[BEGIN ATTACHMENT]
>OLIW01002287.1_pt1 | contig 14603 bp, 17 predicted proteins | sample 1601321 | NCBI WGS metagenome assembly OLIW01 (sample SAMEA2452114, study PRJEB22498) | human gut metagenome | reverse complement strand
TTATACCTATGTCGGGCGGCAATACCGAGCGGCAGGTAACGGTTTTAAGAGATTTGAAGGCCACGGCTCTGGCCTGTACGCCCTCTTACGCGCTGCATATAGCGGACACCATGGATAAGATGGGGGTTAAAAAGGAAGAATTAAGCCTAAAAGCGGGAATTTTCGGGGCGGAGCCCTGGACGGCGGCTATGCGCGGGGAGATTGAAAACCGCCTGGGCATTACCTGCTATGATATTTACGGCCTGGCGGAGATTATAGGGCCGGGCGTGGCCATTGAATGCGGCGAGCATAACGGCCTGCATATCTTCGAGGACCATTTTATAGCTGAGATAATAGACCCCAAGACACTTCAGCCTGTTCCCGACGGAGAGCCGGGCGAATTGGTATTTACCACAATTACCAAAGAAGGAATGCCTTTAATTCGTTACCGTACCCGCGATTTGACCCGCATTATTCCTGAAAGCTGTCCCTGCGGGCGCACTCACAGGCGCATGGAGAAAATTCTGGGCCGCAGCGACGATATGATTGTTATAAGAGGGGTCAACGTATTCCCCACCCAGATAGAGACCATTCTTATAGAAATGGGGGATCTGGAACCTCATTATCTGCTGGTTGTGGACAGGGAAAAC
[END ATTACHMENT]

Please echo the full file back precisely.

>OLIW01002287.1_pt1 | contig 14603 bp, 17 predicted proteins | sample 1601321 | NCBI WGS metagenome assembly OLIW01 (sample SAMEA2452114, study PRJEB22498) | human gut metagenome | reverse complement strand
TTATACCTATGTCGGGCGGCAATACCGAGCGGCAGGTAACGGTTTTAAGAGATTTGAAGGCCACGGCTCTGGCCTGTACGCCCTCTTACGCGCTGCATATAGCGGACACCATGGATAAGATGGGGGTTAAAAAGGAAGAATTAAGCCTAAAAGCGGGAATTTTCGGGGCGGAGCCCTGGACGGCGGCTATGCGCGGGGAGATTGAAAACCGCCTGGGCATTACCTGCTATGATATTTACGGCCTGGCGGAGATTATAGGGCCGGGCGTGGCCATTGAATGCGGCGAGCATAACGGCCTGCATATCTTCGAGGACCATTTTATAGCTGAGATAATAGACCCCAAGACACTTCAGCCTGTTCCCGACGGAGAGCCGGGCGAATTGGTATTTACCACAATTACCAAAGAAGGAATGCCTTTAATTCGTTACCGTACCCGCGATTTGACCCGCATTATTCCTGAAAGCTGTCCCTGCGGGCGCACTCACAGGCGCATGGAGAAAATTCTGGGCCGCAGCGACGATATGATTGTTATAAGAGGGGTCAACGTATTCCCCACCCAGATAGAGACCATTCTTATAGAAATGGGGGATCTGGAACCTCATTATCTGCTGGTTGTGGACAGGGAAAAC